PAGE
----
Is "meat glue" the new "pink slime?"

Critics call for label transparency.

May 14—It seemed like the food industry had just calmed down on the "pink slime" front but now comes word of another meat additive that has critics up in arms: "meat glue."

The additive with the unappetizing nickname is used to produce meats found in supermarkets, in local delis and in restaurants ranging from fast food to fine dining. Even vegetarian food isn’t exempt.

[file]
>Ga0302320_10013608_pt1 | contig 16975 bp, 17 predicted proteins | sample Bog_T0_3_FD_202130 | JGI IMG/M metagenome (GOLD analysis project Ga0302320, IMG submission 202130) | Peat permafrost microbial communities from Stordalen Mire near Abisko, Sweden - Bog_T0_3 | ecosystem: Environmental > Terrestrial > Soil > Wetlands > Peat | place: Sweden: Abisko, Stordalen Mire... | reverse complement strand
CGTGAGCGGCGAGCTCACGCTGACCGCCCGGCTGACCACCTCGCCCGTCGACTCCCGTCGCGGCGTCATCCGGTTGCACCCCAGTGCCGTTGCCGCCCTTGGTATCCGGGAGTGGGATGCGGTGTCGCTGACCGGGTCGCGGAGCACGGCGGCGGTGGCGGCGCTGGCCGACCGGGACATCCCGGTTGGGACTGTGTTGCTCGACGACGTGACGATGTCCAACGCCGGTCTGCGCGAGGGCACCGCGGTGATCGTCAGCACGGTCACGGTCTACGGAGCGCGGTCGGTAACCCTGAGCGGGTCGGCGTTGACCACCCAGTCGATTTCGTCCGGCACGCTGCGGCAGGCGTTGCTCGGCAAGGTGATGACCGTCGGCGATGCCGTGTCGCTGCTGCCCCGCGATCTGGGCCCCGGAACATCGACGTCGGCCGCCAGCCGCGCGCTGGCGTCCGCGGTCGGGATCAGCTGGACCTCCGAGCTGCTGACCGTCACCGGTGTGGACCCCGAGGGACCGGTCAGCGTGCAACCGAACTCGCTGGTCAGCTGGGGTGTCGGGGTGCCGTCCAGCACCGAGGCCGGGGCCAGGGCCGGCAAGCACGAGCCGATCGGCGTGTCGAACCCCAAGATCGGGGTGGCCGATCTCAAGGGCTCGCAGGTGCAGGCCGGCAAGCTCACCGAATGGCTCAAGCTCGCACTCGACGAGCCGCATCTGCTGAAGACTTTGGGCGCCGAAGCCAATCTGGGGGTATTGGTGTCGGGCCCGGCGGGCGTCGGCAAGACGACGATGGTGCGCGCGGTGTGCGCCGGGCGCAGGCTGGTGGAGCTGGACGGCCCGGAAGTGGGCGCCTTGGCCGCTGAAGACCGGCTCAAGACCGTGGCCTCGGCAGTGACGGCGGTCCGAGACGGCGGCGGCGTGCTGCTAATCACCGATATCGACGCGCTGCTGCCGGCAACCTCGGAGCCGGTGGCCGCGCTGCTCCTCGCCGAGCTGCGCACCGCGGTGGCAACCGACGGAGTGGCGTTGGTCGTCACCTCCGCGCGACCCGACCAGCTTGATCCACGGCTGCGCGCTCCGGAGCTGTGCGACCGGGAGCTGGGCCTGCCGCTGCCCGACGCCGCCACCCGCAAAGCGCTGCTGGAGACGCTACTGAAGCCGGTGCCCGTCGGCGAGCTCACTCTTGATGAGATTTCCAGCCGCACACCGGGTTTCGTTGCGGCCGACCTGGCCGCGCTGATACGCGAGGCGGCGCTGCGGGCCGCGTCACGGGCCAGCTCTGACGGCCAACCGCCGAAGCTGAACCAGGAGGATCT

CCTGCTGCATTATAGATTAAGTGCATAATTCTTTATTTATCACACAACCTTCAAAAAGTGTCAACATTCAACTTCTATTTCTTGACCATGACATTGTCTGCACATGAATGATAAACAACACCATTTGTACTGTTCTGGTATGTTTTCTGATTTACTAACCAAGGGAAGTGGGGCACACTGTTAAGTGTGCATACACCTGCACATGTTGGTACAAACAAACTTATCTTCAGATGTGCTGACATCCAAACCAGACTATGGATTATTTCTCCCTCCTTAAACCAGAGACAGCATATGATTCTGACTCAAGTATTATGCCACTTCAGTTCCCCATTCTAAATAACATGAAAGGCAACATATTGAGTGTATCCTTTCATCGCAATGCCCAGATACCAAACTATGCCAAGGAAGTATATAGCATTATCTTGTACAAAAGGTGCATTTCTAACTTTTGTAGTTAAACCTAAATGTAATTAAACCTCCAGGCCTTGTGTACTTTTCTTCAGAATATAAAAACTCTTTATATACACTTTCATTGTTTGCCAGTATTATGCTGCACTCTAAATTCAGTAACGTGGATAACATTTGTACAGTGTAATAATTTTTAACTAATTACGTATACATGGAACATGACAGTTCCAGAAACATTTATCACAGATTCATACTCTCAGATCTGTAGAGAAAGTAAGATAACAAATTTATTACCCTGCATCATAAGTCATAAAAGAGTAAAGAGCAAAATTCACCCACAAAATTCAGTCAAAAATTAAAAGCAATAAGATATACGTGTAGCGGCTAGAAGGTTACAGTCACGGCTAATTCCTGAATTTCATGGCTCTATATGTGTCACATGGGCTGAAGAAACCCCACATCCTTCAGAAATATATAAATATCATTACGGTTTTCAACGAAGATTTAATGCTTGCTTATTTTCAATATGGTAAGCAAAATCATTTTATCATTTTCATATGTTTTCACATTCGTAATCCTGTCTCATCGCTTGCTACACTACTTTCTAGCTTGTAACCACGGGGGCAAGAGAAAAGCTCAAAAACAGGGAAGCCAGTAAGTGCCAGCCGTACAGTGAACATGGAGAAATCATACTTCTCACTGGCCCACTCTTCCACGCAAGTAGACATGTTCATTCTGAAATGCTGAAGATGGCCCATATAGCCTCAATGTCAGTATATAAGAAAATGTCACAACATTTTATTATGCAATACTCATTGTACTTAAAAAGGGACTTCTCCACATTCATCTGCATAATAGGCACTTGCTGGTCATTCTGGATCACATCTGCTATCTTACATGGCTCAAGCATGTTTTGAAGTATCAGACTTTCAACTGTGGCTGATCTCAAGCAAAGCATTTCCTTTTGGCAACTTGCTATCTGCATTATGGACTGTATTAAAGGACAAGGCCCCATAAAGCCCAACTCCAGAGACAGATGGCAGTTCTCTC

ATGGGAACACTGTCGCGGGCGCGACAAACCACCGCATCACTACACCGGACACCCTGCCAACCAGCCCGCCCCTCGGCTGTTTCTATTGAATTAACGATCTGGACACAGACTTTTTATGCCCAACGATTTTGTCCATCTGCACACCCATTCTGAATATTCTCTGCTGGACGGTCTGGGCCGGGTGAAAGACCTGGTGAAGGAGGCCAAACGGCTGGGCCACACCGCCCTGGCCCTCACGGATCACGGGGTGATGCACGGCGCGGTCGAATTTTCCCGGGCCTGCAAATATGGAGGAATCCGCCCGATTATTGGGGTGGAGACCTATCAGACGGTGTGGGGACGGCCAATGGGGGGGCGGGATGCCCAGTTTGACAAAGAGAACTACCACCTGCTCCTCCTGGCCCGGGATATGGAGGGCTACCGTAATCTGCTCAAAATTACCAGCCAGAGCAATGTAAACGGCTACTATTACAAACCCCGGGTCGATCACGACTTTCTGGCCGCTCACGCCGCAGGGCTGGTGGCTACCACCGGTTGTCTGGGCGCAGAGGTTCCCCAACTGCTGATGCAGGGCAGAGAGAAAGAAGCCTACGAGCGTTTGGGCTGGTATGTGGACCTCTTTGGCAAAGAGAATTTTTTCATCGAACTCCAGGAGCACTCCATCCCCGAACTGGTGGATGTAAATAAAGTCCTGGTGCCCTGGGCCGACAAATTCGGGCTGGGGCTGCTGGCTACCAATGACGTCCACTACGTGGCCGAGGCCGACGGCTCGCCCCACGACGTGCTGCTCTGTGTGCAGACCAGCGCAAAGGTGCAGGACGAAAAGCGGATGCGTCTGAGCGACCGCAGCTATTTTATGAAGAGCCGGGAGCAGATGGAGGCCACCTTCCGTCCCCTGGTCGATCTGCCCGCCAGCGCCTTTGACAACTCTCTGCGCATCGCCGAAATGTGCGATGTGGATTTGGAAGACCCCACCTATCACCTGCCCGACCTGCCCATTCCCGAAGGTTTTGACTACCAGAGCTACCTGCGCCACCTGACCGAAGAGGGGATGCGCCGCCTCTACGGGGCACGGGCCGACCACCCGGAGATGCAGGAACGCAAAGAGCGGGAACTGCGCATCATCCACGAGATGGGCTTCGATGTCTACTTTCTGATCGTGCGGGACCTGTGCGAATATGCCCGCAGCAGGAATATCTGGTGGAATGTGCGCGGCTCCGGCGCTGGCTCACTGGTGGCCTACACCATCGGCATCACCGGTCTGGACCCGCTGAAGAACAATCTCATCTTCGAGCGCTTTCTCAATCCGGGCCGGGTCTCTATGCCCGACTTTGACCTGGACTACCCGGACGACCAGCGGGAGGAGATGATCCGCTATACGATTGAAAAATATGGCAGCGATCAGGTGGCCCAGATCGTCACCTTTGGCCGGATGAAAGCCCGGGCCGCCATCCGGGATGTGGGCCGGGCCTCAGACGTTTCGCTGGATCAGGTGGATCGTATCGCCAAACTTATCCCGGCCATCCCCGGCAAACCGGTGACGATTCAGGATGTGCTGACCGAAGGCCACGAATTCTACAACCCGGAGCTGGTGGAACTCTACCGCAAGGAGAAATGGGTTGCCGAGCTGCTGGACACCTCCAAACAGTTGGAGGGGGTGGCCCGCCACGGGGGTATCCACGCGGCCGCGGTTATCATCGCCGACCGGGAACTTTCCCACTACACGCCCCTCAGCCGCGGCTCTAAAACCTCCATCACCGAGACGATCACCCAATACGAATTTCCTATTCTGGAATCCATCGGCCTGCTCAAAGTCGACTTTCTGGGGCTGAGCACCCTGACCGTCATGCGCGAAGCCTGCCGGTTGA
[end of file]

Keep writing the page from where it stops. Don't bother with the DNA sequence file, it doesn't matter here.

Marketing consultants and food scientists estimate that anywhere from 11% to 35% of all packaged and sliced ham, beef, chicken, fish, pizza toppings and other deli products are enhanced, restructured or molded using the "meat glue," which is made from one of two brands of protein adhesive.

Like the “pink slime” used as a cheap ground-beef filler, meat glue is not considered a health risk by federal food watchdogs.